Abstract

The repartition of the single reflections in an integrating sphere is discussed using a model sphere where wall and screen are divided into twenty-six zones. The results lead to a simplified model with three zones and three partial luminous fluxes. In this simplified model sphere, the net hold is defined as that part of the volume of the sphere that is hidden by the screen when one looks into the sphere through the sphere window. The optimal place and the optimal size of the screen are determined with assumption of a constant net hold. Then the screen is mainly given by the ratio between the diameter of the net hold and the observation window. Further influences will only slightly affect place and size of the screen.

© 1971 Optical Society of America

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References

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  1. R. Ulbricht, ETZ 21, 595 (1900).
  2. G. Krenzke, “Die Optimierung der Messanordnung in runden und eckigen Hohlräumen zur Lichtstrombestimmung ausgedehnter Lichtquellen,” Dissertation, Dresden University (1966).
  3. H. Korte, M. Schmidt, Lichttechnik 6, 88 (1954).
  4. K. Fränz, Licht 4, 17 (1934).
  5. J. A. Jaquez, H. F. Kuppenheim, J. Opt. Soc. Am. 45, 460(1955).
    [CrossRef]
  6. P. F. O’Brien, J. Opt. Soc. Am. 45, 419 (1955).
    [CrossRef]
  7. P. F. O’Brien, J. Opt. Soc. Am. 46, 343 (1956).
    [CrossRef]
  8. R. Ulbricht, ETZ 26, 512 (1905).
  9. R. Ulbricht, Das Kugelphotometer (Verlag R. Oldenbourg, Munchen und Berlin, 1920).
  10. R. Ulbricht, ETZ 28, 777 (1907).
  11. E. B. Rosa, A. H. Taylor, Sci. Papers Nat. Bur. Stand. U.S. 18, 281 (1922).
  12. E. B. Rosa, A. H. Taylor, Trans. Illum. Eng. Soc. 11, 453 (1916).
  13. F. Rotter, Lichttechnik 21, 44A (1969).

1969 (1)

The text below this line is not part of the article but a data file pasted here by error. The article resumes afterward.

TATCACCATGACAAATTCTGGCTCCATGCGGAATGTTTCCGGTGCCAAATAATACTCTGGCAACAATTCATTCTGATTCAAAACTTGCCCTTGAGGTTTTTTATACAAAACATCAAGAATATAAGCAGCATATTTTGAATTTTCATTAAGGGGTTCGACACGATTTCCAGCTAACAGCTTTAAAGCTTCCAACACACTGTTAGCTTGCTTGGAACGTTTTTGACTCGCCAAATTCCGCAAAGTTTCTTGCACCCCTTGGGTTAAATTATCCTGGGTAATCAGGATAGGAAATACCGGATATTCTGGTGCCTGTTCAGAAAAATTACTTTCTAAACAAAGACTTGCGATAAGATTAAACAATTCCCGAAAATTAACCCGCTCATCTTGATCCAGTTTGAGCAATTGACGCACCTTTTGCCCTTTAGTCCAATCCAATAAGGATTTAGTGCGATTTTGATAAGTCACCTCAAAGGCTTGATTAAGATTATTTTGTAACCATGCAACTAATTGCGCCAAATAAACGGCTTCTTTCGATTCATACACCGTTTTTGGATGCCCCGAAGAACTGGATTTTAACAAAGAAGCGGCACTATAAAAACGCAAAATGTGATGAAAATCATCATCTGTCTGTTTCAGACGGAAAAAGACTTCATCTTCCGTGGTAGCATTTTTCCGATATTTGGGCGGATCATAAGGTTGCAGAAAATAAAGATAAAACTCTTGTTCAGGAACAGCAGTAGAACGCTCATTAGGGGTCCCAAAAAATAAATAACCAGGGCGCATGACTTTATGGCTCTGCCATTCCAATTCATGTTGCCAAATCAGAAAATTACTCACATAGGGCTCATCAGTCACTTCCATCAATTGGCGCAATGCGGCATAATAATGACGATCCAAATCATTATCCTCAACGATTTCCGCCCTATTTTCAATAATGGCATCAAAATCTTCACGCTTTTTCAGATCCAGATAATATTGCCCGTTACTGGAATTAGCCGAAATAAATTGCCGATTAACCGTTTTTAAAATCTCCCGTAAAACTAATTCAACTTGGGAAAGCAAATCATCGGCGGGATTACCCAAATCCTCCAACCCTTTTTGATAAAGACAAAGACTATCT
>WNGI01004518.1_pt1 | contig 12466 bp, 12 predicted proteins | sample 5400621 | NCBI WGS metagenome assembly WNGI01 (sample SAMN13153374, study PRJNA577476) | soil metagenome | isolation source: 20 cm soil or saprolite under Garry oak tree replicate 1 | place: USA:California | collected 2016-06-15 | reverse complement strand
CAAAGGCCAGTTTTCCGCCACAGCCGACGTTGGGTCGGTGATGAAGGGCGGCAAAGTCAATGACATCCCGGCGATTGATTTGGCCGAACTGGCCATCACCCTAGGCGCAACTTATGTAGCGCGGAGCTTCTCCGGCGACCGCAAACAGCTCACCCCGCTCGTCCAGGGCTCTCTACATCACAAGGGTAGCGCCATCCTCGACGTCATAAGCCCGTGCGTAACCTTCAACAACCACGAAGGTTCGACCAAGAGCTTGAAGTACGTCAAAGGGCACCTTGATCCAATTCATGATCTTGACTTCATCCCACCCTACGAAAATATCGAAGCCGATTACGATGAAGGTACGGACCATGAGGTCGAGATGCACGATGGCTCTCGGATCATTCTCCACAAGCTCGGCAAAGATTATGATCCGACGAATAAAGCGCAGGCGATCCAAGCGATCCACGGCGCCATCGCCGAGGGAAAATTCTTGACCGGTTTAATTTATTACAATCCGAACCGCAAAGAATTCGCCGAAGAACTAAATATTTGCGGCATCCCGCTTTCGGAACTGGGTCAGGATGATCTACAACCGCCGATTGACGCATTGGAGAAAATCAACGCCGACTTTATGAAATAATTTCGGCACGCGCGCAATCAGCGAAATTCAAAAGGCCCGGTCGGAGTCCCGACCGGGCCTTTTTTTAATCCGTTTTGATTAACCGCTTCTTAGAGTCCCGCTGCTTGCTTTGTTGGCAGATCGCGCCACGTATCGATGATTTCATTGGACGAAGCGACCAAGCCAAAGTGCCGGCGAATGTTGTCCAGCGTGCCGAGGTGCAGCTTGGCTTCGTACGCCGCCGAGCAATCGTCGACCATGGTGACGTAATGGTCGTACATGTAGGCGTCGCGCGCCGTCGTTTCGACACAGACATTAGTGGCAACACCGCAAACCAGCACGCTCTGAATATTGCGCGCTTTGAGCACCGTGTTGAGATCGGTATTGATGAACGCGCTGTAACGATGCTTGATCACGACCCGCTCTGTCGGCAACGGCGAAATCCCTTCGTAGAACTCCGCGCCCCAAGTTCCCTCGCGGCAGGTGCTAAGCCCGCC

F. Rotter, Lichttechnik 21, 44A (1969).

1956 (1)

1955 (2)

1954 (1)

H. Korte, M. Schmidt, Lichttechnik 6, 88 (1954).

1934 (1)

K. Fränz, Licht 4, 17 (1934).

1922 (1)

E. B. Rosa, A. H. Taylor, Sci. Papers Nat. Bur. Stand. U.S. 18, 281 (1922).

1916 (1)

E. B. Rosa, A. H. Taylor, Trans. Illum. Eng. Soc. 11, 453 (1916).

1907 (1)

R. Ulbricht, ETZ 28, 777 (1907).

1905 (1)

R. Ulbricht, ETZ 26, 512 (1905).

1900 (1)

R. Ulbricht, ETZ 21, 595 (1900).

Fränz, K.

K. Fränz, Licht 4, 17 (1934).

Jaquez, J. A.

Korte, H.

H. Korte, M. Schmidt, Lichttechnik 6, 88 (1954).

Krenzke, G.

G. Krenzke, “Die Optimierung der Messanordnung in runden und eckigen Hohlräumen zur Lichtstrombestimmung ausgedehnter Lichtquellen,” Dissertation, Dresden University (1966).

Kuppenheim, H. F.

O’Brien, P. F.

Rosa, E. B.

E. B. Rosa, A. H. Taylor, Sci. Papers Nat. Bur. Stand. U.S. 18, 281 (1922).

E. B. Rosa, A. H. Taylor, Trans. Illum. Eng. Soc. 11, 453 (1916).

Rotter, F.

F. Rotter, Lichttechnik 21, 44A (1969).

Schmidt, M.

H. Korte, M. Schmidt, Lichttechnik 6, 88 (1954).

Taylor, A. H.

E. B. Rosa, A. H. Taylor, Sci. Papers Nat. Bur. Stand. U.S. 18, 281 (1922).

E. B. Rosa, A. H. Taylor, Trans. Illum. Eng. Soc. 11, 453 (1916).

Ulbricht, R.

R. Ulbricht, ETZ 28, 777 (1907).

R. Ulbricht, ETZ 26, 512 (1905).

R. Ulbricht, ETZ 21, 595 (1900).

R. Ulbricht, Das Kugelphotometer (Verlag R. Oldenbourg, Munchen und Berlin, 1920).

ETZ (3)

R. Ulbricht, ETZ 21, 595 (1900).

R. Ulbricht, ETZ 26, 512 (1905).

R. Ulbricht, ETZ 28, 777 (1907).

J. Opt. Soc. Am. (3)

Licht (1)

K. Fränz, Licht 4, 17 (1934).

Lichttechnik (2)

H. Korte, M. Schmidt, Lichttechnik 6, 88 (1954).

F. Rotter, Lichttechnik 21, 44A (1969).

Sci. Papers Nat. Bur. Stand. U.S. (1)

E. B. Rosa, A. H. Taylor, Sci. Papers Nat. Bur. Stand. U.S. 18, 281 (1922).

Trans. Illum. Eng. Soc. (1)

E. B. Rosa, A. H. Taylor, Trans. Illum. Eng. Soc. 11, 453 (1916).

Other (2)

G. Krenzke, “Die Optimierung der Messanordnung in runden und eckigen Hohlräumen zur Lichtstrombestimmung ausgedehnter Lichtquellen,” Dissertation, Dresden University (1966).

R. Ulbricht, Das Kugelphotometer (Verlag R. Oldenbourg, Munchen und Berlin, 1920).

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Figures (10)

Fig. 1
Fig. 1